Jason Adams, Thomas Strohmer and Rachael Callcut (left to right) are part of the synthetic data research team at UC Davis Health.
One of the most important factors that a computer needs to consider when it comes to developing synthetic data is accuracy. Having the correct statistical relationships is very important to ensure that the results are relevant to the task at hand. Despite the challenges that artificial intelligence faces, it has already made many impressive achievements.
According to Strohmer, if we could understand medical data properly, we would no longer need a machine to find its relationships between patients and health conditions.
The clearest way to determine if a synthetic data set has taken the original attributes is to analyze how similar the predictions made by an AI system to the original are. The more capable a machine is, the harder it will be for humans to distinguish between the fake and the real.
One tool available to create synthetic data is Nvidia’s Omniverse Replicator.
With the ability to create synthetic data sets that are specific to their networks’ requirements, developers can use Omniverse Replicator to easily create applications that can improve the performance of their neural networks. The platform is built on open standards such as MDL, USD, and PhysX, and it can be expanded with custom randomizers and writers.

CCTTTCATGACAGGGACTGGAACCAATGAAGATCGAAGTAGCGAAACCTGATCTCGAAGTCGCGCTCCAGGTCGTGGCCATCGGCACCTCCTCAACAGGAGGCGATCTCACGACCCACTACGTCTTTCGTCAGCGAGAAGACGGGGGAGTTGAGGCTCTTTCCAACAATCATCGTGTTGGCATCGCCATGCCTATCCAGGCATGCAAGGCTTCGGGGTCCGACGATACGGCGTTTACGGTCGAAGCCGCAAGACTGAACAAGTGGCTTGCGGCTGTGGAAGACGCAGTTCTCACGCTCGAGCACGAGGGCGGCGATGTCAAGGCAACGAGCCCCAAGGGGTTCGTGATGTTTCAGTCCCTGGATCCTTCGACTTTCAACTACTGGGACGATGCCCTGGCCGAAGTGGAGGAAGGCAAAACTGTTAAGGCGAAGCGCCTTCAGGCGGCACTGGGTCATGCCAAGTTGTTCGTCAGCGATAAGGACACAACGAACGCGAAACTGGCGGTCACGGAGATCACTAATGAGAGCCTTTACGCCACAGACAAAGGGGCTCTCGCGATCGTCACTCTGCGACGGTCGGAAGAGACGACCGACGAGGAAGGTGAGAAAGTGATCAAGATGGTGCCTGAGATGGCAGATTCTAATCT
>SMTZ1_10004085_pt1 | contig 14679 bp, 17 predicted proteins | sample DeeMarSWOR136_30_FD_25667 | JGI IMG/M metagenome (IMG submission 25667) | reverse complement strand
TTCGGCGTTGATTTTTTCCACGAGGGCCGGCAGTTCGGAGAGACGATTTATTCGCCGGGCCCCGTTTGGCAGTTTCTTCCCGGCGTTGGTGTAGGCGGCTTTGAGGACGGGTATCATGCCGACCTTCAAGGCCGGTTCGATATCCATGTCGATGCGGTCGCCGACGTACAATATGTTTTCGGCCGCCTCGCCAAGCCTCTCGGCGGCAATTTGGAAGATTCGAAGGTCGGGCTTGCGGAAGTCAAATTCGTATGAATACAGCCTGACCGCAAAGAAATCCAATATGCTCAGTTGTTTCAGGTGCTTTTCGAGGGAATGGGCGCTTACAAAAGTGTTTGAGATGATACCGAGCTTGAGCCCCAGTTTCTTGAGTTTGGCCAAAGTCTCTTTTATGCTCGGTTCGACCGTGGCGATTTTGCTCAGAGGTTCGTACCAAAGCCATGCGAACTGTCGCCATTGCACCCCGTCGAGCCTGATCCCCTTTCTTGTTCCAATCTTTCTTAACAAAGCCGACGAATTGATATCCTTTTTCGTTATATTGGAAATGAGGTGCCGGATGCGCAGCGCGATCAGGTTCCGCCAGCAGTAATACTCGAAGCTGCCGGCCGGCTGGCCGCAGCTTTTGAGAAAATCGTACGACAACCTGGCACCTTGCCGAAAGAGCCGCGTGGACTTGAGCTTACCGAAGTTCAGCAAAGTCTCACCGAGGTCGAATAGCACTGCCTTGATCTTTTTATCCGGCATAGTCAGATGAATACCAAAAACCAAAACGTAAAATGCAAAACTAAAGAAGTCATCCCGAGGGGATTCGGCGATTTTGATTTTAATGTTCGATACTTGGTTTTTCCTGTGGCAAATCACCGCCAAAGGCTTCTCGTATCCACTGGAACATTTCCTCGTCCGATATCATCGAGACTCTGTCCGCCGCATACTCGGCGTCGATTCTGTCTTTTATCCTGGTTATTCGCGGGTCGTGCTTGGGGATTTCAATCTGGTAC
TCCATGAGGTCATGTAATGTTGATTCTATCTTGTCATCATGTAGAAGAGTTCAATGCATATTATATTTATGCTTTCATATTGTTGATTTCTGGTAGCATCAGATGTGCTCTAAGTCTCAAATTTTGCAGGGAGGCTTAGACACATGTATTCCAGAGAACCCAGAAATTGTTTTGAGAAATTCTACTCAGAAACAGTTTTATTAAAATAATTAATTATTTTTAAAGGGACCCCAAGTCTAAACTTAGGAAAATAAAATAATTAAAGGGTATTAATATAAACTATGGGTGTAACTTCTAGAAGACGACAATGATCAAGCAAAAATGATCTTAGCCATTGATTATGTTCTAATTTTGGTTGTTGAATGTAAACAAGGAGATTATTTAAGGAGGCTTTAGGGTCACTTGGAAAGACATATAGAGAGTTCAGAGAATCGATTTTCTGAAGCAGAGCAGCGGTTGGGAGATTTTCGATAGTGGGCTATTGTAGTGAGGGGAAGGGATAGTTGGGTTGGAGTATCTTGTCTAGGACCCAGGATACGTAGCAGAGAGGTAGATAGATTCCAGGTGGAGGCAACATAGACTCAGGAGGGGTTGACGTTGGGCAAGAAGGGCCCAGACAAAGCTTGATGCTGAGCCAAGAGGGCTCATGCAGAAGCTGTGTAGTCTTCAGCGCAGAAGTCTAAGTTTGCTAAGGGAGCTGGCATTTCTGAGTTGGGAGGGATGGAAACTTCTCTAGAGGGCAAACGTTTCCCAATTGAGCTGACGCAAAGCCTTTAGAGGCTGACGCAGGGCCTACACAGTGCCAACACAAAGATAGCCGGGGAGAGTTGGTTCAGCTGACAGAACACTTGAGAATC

This allows for the creation of fast data sets with a CUDA-based annotator, allowing developers to easily preview their output. The ability to connect SwiftStack and Omniverse Farm with the output of Replicator provides a huge amount of scalability.
The Omniverse Replicator SDK is composed of six primary components for custom synthetic data workflows:
- Semantic Schema Editor: With Semantic labeling of 3D assets and its prims, Replicator can annotate objects of interest during the rendering and data generation process. The Semantic Schema Editor provides a way to apply these labels to prims on the stage through a user interface.
- Visualizer: This provides visualization capabilities for the semantic labels assigned to 3D assets along with annotations like 2D/3D bounding boxes, normals, depth, and more.
- Randomizers: Domain randomization is one of the most important capabilities of Replicator. By using randomizers, you can create randomized scenes, sampling from assets, materials, lighting, and camera positions among other randomization capabilities.
- Omni.syntheticdata: This provides low-level integration with Omniverse RTX Renderer and OmniGraph computation graph system. It also powers Replicator’s ground truth extraction Annotators, passing Arbitrary Output Variables (AOVs) from the renderer through to the Annotators.
- Annotators: These ingest AOVs and other output from the Omni.syntheticdata extension to produce precisely labeled annotations for deep neural network (DNN) training.
- Writers: Process images and other annotations from the annotators, and produce DNN-specific data formats for training.